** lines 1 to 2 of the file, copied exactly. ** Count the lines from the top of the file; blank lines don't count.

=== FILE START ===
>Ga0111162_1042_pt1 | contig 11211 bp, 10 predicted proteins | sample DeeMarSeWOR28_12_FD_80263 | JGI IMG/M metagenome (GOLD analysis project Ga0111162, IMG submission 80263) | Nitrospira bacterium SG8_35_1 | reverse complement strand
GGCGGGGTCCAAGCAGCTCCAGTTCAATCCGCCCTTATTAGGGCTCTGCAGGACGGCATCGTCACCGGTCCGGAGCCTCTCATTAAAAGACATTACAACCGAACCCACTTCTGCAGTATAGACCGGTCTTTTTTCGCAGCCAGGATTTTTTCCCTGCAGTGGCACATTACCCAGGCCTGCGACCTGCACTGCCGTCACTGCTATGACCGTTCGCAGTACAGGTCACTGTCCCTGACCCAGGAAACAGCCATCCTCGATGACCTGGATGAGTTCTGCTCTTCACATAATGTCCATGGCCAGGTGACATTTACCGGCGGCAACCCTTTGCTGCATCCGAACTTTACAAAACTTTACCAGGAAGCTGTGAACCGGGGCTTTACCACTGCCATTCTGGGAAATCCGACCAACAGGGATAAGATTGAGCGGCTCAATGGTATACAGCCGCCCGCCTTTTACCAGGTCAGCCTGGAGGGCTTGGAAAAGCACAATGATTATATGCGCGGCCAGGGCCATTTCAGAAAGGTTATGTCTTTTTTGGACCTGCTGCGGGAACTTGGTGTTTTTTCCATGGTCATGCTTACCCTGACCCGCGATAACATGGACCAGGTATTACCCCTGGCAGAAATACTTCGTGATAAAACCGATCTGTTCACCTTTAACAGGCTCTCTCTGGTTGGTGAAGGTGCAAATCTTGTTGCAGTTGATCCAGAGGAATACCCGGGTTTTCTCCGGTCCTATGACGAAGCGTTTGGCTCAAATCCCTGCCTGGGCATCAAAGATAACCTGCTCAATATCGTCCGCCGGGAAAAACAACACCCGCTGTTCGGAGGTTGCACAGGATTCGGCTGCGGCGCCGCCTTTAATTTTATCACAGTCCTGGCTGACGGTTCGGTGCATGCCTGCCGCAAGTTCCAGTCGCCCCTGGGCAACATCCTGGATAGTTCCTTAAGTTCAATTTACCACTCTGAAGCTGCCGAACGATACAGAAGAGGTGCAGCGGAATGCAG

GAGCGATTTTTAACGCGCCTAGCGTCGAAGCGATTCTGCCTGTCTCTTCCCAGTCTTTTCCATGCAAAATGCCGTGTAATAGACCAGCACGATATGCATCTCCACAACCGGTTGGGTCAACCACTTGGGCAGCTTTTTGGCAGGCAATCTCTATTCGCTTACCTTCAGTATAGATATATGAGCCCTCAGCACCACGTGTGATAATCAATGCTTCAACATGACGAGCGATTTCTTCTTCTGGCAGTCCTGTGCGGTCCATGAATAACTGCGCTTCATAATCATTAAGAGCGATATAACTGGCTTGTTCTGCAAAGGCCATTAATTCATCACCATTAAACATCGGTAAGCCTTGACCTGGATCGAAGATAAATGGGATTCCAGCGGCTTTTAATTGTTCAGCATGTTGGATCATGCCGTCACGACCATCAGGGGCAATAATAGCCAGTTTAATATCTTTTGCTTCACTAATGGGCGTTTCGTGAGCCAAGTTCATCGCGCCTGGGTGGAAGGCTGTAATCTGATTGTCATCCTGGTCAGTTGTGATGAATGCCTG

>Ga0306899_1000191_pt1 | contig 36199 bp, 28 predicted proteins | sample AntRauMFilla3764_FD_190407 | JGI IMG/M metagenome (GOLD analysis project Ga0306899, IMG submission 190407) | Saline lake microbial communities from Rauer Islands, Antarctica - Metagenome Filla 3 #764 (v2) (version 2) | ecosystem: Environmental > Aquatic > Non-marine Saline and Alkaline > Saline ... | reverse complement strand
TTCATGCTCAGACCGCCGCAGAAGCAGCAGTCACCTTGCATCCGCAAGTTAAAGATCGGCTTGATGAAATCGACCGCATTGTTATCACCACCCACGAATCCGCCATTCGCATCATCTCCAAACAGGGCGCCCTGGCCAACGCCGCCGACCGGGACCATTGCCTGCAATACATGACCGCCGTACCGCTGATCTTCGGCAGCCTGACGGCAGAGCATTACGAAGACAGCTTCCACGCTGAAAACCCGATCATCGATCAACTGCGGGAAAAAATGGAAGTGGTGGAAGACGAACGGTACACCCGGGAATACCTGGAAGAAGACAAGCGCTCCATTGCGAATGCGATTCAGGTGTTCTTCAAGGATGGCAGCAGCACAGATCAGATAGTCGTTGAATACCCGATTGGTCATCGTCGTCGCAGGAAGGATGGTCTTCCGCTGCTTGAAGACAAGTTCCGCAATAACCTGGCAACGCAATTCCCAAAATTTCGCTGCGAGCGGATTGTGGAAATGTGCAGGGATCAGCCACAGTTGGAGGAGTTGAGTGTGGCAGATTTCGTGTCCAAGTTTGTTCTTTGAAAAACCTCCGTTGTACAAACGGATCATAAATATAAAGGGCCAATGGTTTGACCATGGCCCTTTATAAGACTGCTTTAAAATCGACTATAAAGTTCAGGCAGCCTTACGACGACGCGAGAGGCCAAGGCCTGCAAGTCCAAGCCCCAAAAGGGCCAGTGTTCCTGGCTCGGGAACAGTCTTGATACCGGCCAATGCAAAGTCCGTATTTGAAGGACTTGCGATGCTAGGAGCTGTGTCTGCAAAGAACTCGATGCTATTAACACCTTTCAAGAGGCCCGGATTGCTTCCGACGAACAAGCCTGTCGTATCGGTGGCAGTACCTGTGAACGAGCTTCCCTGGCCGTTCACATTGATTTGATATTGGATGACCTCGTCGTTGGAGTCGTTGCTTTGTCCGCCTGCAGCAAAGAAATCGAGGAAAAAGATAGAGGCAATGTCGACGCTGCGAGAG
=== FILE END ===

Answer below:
>Ga0111162_1042_pt1 | contig 11211 bp, 10 predicted proteins | sample DeeMarSeWOR28_12_FD_80263 | JGI IMG/M metagenome (GOLD analysis project Ga0111162, IMG submission 80263) | Nitrospira bacterium SG8_35_1 | reverse complement strand
GGCGGGGTCCAAGCAGCTCCAGTTCAATCCGCCCTTATTAGGGCTCTGCAGGACGGCATCGTCACCGGTCCGGAGCCTCTCATTAAAAGACATTACAACCGAACCCACTTCTGCAGTATAGACCGGTCTTTTTTCGCAGCCAGGATTTTTTCCCTGCAGTGGCACATTACCCAGGCCTGCGACCTGCACTGCCGTCACTGCTATGACCGTTCGCAGTACAGGTCACTGTCCCTGACCCAGGAAACAGCCATCCTCGATGACCTGGATGAGTTCTGCTCTTCACATAATGTCCATGGCCAGGTGACATTTACCGGCGGCAACCCTTTGCTGCATCCGAACTTTACAAAACTTTACCAGGAAGCTGTGAACCGGGGCTTTACCACTGCCATTCTGGGAAATCCGACCAACAGGGATAAGATTGAGCGGCTCAATGGTATACAGCCGCCCGCCTTTTACCAGGTCAGCCTGGAGGGCTTGGAAAAGCACAATGATTATATGCGCGGCCAGGGCCATTTCAGAAAGGTTATGTCTTTTTTGGACCTGCTGCGGGAACTTGGTGTTTTTTCCATGGTCATGCTTACCCTGACCCGCGATAACATGGACCAGGTATTACCCCTGGCAGAAATACTTCGTGATAAAACCGATCTGTTCACCTTTAACAGGCTCTCTCTGGTTGGTGAAGGTGCAAATCTTGTTGCAGTTGATCCAGAGGAATACCCGGGTTTTCTCCGGTCCTATGACGAAGCGTTTGGCTCAAATCCCTGCCTGGGCATCAAAGATAACCTGCTCAATATCGTCCGCCGGGAAAAACAACACCCGCTGTTCGGAGGTTGCACAGGATTCGGCTGCGGCGCCGCCTTTAATTTTATCACAGTCCTGGCTGACGGTTCGGTGCATGCCTGCCGCAAGTTCCAGTCGCCCCTGGGCAACATCCTGGATAGTTCCTTAAGTTCAATTTACCACTCTGAAGCTGCCGAACGATACAGAAGAGGTGCAGCGGAATGCAG